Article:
2021-07-28-Hatred (3 of 5) Practicing with Ill Will
3:29PM Jul 28, 2021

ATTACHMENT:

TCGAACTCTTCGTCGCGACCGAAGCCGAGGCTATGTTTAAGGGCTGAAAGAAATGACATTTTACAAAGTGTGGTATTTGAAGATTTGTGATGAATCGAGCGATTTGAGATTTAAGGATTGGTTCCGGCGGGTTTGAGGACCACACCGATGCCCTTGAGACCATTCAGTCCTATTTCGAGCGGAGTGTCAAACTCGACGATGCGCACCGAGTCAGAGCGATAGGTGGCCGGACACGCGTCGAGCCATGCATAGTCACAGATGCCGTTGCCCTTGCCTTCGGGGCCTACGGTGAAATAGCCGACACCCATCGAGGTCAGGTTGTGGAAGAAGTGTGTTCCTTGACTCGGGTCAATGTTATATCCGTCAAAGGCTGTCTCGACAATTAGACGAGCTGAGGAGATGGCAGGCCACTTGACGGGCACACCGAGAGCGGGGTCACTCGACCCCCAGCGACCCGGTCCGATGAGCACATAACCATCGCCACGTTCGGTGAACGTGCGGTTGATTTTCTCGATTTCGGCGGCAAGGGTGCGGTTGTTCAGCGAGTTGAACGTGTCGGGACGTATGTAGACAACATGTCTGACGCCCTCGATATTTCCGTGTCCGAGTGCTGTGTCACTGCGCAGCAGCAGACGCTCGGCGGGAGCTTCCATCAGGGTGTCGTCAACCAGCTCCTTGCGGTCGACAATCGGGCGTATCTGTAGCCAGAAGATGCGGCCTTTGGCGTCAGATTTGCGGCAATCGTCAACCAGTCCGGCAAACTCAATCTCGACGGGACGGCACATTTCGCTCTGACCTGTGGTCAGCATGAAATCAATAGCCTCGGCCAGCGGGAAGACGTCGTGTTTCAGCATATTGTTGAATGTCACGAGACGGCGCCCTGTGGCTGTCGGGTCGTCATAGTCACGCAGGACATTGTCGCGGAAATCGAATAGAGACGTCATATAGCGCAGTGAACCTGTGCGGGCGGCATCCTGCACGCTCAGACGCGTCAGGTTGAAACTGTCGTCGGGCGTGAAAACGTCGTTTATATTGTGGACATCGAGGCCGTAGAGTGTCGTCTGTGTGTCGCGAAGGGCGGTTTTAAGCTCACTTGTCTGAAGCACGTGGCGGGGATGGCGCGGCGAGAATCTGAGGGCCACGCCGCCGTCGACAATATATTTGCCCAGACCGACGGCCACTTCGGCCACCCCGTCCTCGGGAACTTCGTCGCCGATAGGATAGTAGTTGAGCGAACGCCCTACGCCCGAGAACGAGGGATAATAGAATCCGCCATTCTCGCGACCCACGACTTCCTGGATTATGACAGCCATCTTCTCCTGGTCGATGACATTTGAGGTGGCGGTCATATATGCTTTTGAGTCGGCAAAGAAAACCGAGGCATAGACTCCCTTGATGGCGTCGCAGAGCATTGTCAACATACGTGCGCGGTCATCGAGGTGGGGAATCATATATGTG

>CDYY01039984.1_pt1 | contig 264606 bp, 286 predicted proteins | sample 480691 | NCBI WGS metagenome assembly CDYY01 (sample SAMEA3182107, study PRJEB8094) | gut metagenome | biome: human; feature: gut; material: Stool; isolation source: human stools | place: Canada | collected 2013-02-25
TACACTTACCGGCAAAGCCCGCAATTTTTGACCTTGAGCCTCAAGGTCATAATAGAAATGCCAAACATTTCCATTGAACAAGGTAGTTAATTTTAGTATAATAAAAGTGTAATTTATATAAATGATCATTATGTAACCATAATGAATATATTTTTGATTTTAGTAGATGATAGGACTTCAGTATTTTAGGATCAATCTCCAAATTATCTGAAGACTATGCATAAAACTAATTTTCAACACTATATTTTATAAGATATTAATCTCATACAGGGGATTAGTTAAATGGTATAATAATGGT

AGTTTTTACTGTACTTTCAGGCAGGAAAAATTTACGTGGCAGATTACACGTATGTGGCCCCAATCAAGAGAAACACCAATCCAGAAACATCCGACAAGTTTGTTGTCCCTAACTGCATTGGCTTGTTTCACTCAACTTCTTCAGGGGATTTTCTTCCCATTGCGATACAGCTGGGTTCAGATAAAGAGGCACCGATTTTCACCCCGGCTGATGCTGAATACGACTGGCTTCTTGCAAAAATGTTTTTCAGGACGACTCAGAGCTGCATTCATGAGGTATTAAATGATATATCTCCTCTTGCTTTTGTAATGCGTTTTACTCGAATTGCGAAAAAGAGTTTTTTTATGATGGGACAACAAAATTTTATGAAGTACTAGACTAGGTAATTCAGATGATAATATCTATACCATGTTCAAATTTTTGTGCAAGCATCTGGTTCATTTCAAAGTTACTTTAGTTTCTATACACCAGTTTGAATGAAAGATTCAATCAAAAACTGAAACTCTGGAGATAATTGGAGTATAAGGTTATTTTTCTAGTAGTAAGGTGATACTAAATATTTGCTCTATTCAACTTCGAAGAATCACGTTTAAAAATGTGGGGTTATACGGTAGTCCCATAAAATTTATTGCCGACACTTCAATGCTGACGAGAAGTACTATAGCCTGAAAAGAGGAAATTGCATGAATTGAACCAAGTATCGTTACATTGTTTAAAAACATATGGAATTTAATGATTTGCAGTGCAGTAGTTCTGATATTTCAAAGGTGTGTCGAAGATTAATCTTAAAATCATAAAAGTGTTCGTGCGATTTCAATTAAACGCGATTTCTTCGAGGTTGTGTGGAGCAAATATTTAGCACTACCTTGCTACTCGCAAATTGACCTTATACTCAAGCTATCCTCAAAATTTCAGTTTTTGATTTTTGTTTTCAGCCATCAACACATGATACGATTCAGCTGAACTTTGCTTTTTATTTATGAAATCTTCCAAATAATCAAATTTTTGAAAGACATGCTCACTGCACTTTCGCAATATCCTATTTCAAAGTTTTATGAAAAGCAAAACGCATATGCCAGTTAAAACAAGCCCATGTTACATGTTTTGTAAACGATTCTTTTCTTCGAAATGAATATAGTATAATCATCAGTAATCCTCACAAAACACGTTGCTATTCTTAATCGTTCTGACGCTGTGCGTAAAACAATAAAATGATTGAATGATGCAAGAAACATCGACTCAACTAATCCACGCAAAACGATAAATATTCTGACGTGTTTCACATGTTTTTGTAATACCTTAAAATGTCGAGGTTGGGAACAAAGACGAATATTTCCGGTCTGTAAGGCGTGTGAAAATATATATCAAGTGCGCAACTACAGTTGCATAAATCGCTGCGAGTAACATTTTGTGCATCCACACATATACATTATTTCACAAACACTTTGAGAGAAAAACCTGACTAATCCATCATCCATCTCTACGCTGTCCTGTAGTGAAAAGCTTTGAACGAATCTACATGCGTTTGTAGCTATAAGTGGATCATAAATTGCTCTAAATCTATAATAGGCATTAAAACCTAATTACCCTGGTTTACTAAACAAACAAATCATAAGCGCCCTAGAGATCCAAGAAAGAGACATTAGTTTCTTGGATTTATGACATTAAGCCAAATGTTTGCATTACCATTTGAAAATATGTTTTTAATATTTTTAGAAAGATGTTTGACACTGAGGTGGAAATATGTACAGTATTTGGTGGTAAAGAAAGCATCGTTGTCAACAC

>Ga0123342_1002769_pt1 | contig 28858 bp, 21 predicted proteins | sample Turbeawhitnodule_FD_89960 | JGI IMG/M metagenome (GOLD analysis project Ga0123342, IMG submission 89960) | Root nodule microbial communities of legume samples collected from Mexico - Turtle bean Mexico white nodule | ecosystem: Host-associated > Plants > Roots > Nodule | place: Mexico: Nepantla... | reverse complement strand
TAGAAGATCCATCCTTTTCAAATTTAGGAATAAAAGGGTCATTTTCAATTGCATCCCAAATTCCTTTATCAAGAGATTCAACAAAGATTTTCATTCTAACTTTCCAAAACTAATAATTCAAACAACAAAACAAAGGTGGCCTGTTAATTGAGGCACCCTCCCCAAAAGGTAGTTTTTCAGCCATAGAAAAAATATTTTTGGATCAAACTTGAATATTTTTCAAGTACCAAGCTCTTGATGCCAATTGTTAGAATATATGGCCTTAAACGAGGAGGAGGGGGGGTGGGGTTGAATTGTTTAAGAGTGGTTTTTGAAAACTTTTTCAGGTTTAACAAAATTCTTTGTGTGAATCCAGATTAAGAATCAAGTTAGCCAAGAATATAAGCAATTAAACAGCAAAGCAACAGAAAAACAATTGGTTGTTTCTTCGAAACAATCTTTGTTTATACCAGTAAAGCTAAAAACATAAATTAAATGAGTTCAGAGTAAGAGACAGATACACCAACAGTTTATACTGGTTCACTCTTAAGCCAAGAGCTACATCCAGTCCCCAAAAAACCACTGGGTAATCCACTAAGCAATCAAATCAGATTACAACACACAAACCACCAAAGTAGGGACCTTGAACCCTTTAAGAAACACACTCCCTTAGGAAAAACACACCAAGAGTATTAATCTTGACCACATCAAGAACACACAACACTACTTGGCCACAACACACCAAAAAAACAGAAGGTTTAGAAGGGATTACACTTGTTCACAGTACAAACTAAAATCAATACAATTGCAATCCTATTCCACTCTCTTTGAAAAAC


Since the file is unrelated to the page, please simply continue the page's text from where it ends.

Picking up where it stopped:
So the topic this week is adosa, that I've been translating his hatred or hostility, to also translated as ill will, which has the benefit of being feeling like it can include a wider range, including things that are even very mild and it can be feeling there's a little bit of ill will in it, and, and that you might not identify as having hatred or hostility. So it might be as simple as you know, someone crowds you a little bit too much in the supermarket line, maybe instead of six feet away, they stand four feet away. And, and, you know, and far enough, you don't feel like you can say something, but you really don't like it. And, and there's a you feel this kind of little ill will like, a little to that person is that, you know, but that necessary to have the ill will and not hatred is not hostility, but it is kind of an unkind attitude. So, we will, so today The topic is how to practice with ill will. And this is a big topic practicing with it. And, and I want to kind of maybe tried to do it from the kind of wide perspective first and then bring it in closer and closer to the mindfulness practice with it. And a wider perspective of it is that if you want to practice with it will will if you want to get a handle on, it will let you have and and become wise about it and even become free of it from it. Even if it's the remains, it's the kind of freedom you can find around it. So you're not caught in its grip. One of the things to do is to live to is to reflect on it for a while, think about it, contemplate, talk to friends about it, and to see if you can begin understanding what your relationship to it is, what attitude you have towards Elwell. If you have ill will towards it fail Will you attend to regularly justify it? And, and hold on to it? And do you tend to feel shame? Because you have it? Do you tend to ignore it and deny it and push it away? All those are kind of common enough attitudes that people can have towards ill will that they have? And there's lots of other things, but what is that relationship you have? What's the attitude? And what are your beliefs about it? Do you believe that it's always wrong? You believe it's always for you, it's always justified. And that's a tricky one. Because in some ways, maybe it is justified, given how difficult the experiences are that are happening to you and what people are doing. But maybe it's easy to justify, but it's not really still the most strategic way of living your life in the face of challenges. Maybe there are better ways. And anyway, to look at the attitude we have the relationship and then to consider also if you act on the ill will what happens? What's the consequences of that? Are there consequences in the world really beneficial or not? And, and maybe sometimes expressing strong ill will to someone, you can be strategic in the moment to get what you want. But it may be it doesn't really set up conditions for the long term that are very healthy or useful. And and so what are the dangers associated with the lol and and then what happened? What's it like for you when you walk around with ill will and what what are the what are the things that come with it? Anyway so there's all these questions and to relive a reflective contemplative life and and to kind of question at then consider it. It's often helpful to do that with a friend or wise friend and even sometimes to engage your friend and say, you know, can you ask me I'd like to explore ill will and my relationship to it. Would you be willing just kind of be with me as I explored, maybe ask me questions and help out.